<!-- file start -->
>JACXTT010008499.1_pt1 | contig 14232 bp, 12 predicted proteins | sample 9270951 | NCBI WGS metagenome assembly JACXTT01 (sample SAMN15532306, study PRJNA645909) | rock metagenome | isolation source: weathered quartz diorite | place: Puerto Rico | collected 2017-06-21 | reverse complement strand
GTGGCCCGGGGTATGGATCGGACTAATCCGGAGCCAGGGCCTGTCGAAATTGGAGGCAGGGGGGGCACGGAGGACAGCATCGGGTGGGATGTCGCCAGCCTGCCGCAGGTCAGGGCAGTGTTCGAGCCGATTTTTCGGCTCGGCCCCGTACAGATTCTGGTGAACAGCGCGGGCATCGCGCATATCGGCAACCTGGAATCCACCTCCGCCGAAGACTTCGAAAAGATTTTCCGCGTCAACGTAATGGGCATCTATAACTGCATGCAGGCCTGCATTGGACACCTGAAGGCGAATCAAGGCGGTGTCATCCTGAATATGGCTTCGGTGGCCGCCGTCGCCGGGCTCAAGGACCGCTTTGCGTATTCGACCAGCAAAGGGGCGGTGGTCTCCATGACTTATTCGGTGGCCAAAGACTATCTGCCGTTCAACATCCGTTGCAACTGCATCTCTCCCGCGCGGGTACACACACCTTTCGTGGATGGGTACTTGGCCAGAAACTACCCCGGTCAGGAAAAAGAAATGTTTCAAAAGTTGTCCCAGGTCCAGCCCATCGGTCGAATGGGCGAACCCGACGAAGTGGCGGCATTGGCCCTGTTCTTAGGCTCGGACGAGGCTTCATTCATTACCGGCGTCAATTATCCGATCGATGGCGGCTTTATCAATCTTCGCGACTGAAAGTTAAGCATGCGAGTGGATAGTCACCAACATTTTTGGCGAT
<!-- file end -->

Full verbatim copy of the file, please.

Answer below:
>JACXTT010008499.1_pt1 | contig 14232 bp, 12 predicted proteins | sample 9270951 | NCBI WGS metagenome assembly JACXTT01 (sample SAMN15532306, study PRJNA645909) | rock metagenome | isolation source: weathered quartz diorite | place: Puerto Rico | collected 2017-06-21 | reverse complement strand
GTGGCCCGGGGTATGGATCGGACTAATCCGGAGCCAGGGCCTGTCGAAATTGGAGGCAGGGGGGGCACGGAGGACAGCATCGGGTGGGATGTCGCCAGCCTGCCGCAGGTCAGGGCAGTGTTCGAGCCGATTTTTCGGCTCGGCCCCGTACAGATTCTGGTGAACAGCGCGGGCATCGCGCATATCGGCAACCTGGAATCCACCTCCGCCGAAGACTTCGAAAAGATTTTCCGCGTCAACGTAATGGGCATCTATAACTGCATGCAGGCCTGCATTGGACACCTGAAGGCGAATCAAGGCGGTGTCATCCTGAATATGGCTTCGGTGGCCGCCGTCGCCGGGCTCAAGGACCGCTTTGCGTATTCGACCAGCAAAGGGGCGGTGGTCTCCATGACTTATTCGGTGGCCAAAGACTATCTGCCGTTCAACATCCGTTGCAACTGCATCTCTCCCGCGCGGGTACACACACCTTTCGTGGATGGGTACTTGGCCAGAAACTACCCCGGTCAGGAAAAAGAAATGTTTCAAAAGTTGTCCCAGGTCCAGCCCATCGGTCGAATGGGCGAACCCGACGAAGTGGCGGCATTGGCCCTGTTCTTAGGCTCGGACGAGGCTTCATTCATTACCGGCGTCAATTATCCGATCGATGGCGGCTTTATCAATCTTCGCGACTGAAAGTTAAGCATGCGAGTGGATAGTCACCAACATTTTTGGCGAT